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Court Reviews Motion for Summary Judgment


A New York Family Lawyer said the plaintiff commenced this action to foreclose a mortgage given by defendant Realty Corporation, to secure a promissory note of the same date in the amount of $1,450,000.00 executed by defendant borrower in favor of a Savings Bank. The note was further secured by the written unconditional guarantees of payment executed by guarantor defendants. The subject mortgage, in which the mortgagor promised to pay the debt a provided in the note executed by defendant borrower was recorded in the office of the County Clerk. The original lender/mortgagee, the parent company of the plaintiff, assigned the promissory note secured by the subject mortgage and such mortgage to the plaintiff by a written assignment bearing a corporate acknowledgment. That assignment was recorded in the office of the Suffolk County Clerk thereafter.

A Kings County Family attorney said that the mortgaged premises consist of commercial property situated in New York which houses several rental units of commercial space. In its complaint, the plaintiff alleges that the mortgagor defendant defaulted in making the payment due and such default has not been cured. The plaintiff thereafter elected to accelerate the mortgage debt, the principal amount of which was $1,371,504.21 as of the date of complaint.

A New York Custody Lawyer said that the plaintiff seeks recovery of such amount together with late fees, interest and reasonable counsel fees upon the public sale of the subject premises, and a deficiency of judgment, if there be any following such sale, against the obligor defendants.

The plaintiff commenced this action to foreclose the lien of its mortgage and secured the appointment of a receiver by order of the court. Defendant occupant of the premises, appeared herein by answer. The obligor defendants appeared herein by an undated answer bearing a verification by the corporate defendant. Therein, the obligor defendants assert nine affirmative defenses to the plaintiff’s pleaded demands for relief.

By the instant motion, the plaintiff moves for an order: (1) amending the captions of this action to reflect the proper name of answering defendant; 2) awarding summary judgment against the answering defendants; (2) fixing the defaults in answering of the non-answering defendants; (3) substituting one or more occupants found at the premises for unknowns named in the caption and deleting as party defendants the remaining unknown defendants; and (4) appointing a referee to compute amounts due under the subject mortgage.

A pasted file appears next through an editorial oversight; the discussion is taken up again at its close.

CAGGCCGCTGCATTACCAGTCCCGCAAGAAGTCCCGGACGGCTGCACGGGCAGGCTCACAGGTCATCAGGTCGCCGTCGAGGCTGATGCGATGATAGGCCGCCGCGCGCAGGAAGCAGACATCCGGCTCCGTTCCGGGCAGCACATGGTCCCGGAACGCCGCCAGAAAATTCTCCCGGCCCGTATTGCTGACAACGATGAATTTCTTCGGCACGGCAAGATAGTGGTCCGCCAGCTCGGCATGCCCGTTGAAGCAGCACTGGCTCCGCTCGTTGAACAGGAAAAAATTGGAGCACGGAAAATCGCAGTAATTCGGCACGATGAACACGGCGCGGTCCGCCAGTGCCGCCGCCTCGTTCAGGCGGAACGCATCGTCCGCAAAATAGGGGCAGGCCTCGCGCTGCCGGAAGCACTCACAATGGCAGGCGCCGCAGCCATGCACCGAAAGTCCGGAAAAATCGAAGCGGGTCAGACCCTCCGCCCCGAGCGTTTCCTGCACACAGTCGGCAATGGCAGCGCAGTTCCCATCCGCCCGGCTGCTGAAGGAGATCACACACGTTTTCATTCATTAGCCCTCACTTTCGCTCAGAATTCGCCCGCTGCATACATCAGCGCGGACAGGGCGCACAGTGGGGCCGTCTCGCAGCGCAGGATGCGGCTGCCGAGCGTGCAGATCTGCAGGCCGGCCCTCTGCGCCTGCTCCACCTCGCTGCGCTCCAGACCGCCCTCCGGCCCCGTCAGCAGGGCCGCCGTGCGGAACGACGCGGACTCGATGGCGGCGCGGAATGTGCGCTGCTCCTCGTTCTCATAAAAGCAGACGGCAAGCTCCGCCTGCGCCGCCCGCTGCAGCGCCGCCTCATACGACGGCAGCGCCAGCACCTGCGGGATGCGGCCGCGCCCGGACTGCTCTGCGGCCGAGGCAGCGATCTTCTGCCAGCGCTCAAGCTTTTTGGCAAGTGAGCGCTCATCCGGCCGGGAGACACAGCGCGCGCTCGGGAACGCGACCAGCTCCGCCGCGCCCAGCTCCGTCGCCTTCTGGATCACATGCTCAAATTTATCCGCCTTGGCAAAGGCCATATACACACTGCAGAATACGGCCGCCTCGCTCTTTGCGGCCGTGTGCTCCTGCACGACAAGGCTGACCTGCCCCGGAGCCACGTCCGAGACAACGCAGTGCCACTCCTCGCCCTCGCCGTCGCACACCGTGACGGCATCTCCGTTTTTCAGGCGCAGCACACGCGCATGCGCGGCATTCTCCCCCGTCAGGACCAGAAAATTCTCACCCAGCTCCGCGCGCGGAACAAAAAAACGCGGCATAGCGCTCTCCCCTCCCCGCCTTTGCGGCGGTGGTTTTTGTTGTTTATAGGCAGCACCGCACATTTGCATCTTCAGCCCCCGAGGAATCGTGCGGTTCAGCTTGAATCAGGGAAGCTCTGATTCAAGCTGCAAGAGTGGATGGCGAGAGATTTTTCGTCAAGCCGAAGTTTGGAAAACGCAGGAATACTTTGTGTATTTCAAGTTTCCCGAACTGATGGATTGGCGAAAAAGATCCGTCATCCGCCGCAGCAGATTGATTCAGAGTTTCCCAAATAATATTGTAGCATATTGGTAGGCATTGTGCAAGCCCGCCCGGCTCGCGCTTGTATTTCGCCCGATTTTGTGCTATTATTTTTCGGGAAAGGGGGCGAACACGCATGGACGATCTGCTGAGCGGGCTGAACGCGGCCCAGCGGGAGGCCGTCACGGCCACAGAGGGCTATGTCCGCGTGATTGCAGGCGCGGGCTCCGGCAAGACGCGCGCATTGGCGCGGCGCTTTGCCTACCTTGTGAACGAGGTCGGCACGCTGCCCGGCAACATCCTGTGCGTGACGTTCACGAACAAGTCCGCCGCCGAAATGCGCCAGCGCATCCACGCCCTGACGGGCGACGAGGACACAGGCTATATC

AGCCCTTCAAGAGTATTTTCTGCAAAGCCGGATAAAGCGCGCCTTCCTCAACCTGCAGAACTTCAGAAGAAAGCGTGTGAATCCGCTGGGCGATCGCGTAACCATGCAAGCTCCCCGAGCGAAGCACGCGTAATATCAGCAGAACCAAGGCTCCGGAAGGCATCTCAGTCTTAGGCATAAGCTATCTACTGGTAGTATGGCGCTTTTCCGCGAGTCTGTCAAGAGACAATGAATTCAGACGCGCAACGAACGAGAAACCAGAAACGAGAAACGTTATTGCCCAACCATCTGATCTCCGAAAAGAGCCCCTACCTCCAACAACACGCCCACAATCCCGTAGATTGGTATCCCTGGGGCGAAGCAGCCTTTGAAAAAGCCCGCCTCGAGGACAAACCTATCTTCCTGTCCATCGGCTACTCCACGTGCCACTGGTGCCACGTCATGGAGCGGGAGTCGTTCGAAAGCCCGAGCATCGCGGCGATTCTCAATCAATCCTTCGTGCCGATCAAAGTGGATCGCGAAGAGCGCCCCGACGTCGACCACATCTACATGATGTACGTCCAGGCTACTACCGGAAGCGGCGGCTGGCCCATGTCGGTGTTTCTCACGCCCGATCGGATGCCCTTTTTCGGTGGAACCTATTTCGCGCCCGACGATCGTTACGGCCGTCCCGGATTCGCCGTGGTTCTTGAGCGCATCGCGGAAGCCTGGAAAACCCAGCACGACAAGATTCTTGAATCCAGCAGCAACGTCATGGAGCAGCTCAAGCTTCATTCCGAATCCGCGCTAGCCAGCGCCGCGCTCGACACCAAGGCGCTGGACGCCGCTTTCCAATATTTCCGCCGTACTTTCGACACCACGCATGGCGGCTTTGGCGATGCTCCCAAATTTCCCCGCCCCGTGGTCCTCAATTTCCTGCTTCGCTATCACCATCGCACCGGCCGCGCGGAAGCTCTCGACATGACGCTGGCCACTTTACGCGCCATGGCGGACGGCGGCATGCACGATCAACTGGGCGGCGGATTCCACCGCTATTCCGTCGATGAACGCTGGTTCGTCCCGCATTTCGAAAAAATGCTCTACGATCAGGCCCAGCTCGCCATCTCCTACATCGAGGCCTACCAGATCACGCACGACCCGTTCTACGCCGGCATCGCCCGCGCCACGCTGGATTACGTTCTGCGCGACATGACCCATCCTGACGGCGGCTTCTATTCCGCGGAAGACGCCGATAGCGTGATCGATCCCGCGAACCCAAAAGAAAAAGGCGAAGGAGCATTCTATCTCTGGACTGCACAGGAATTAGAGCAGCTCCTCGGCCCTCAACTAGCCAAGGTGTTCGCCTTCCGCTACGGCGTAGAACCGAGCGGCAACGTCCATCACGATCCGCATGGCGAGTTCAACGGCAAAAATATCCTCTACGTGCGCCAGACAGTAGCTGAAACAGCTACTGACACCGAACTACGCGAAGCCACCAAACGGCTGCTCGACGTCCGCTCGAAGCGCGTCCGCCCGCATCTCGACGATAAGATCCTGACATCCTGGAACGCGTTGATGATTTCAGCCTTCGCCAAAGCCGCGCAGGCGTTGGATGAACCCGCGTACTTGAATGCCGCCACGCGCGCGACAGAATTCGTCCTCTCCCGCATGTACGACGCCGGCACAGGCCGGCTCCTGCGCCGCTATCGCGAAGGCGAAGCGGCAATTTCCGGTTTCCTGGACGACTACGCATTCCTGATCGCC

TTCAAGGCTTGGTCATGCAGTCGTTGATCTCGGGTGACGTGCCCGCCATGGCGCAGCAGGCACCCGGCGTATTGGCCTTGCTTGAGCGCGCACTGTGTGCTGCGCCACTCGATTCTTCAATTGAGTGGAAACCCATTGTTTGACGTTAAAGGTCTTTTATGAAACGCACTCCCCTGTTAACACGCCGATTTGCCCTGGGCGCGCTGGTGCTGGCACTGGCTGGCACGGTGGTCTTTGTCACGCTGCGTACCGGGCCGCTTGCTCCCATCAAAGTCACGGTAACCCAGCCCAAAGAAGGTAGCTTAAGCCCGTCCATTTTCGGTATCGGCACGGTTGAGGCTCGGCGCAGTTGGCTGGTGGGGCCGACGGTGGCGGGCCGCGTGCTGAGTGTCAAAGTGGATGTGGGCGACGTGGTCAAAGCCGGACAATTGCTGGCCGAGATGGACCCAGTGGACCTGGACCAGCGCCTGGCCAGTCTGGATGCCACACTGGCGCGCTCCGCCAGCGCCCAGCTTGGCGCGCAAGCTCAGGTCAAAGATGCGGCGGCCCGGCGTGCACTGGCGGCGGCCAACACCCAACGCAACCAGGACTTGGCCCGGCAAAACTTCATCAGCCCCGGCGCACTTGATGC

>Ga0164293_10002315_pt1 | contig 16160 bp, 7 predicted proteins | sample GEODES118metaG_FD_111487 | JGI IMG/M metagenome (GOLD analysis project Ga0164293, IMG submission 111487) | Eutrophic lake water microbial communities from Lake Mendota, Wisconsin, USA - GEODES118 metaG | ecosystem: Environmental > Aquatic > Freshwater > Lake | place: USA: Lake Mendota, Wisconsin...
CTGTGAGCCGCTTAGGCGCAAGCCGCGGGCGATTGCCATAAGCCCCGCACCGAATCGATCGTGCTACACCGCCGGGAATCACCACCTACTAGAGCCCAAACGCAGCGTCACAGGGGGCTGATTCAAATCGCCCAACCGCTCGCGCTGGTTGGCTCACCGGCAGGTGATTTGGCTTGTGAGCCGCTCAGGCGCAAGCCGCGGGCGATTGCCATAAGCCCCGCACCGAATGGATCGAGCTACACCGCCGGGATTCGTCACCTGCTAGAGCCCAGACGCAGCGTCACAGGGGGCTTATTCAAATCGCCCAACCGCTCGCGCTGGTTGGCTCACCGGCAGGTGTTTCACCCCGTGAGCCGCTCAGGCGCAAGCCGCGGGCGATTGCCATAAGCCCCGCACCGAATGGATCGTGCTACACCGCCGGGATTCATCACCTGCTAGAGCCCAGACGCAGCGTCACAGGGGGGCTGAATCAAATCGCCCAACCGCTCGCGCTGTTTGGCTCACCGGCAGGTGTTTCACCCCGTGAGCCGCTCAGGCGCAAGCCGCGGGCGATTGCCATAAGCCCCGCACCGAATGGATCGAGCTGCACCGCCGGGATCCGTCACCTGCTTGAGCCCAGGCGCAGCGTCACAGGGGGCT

A Suffolk County Custody Lawyer said the court is without receipt of opposition from answering defendant. However, the obligor defendants oppose the plaintiff’s motion-in-chief by cross moving papers in which they seek an order granting them leave to serve an amended answer and an order compelling the plaintiff to produce the documents demanded in a document demand notice. For the reasons stated below, the cross motion is denied while the plaintiff’s motion-in-chief is granted.

A Suffolk County Child Custody Lawyer said it is well settled law that a mortgagee establishes a prima facie case for foreclosure of a mortgage lien by presenting the subject mortgage, the unpaid note and due evidence of a default under the terms thereof. Claims for a deficiency judgment based upon written guarantees of payment are similarly established, prima facie, by the production of the underlying agreements and evidence of a default on the part of a guarantor defendant.

Here, the moving papers established the plaintiff’s prima facie entitlement to summary judgment on its complaint to the extent it asserts claims against the answering defendants, as it included copies of the note, mortgage and written guarantees as well as due evidence of defaults in payment by the obligor defendants. It was thus incumbent upon the answering defendants to submit proof sufficient to raise a genuine question of fact rebutting the plaintiff’s prima facie showing or in support of the affirmative defenses asserted in the answers, if any, or others available to such defendants.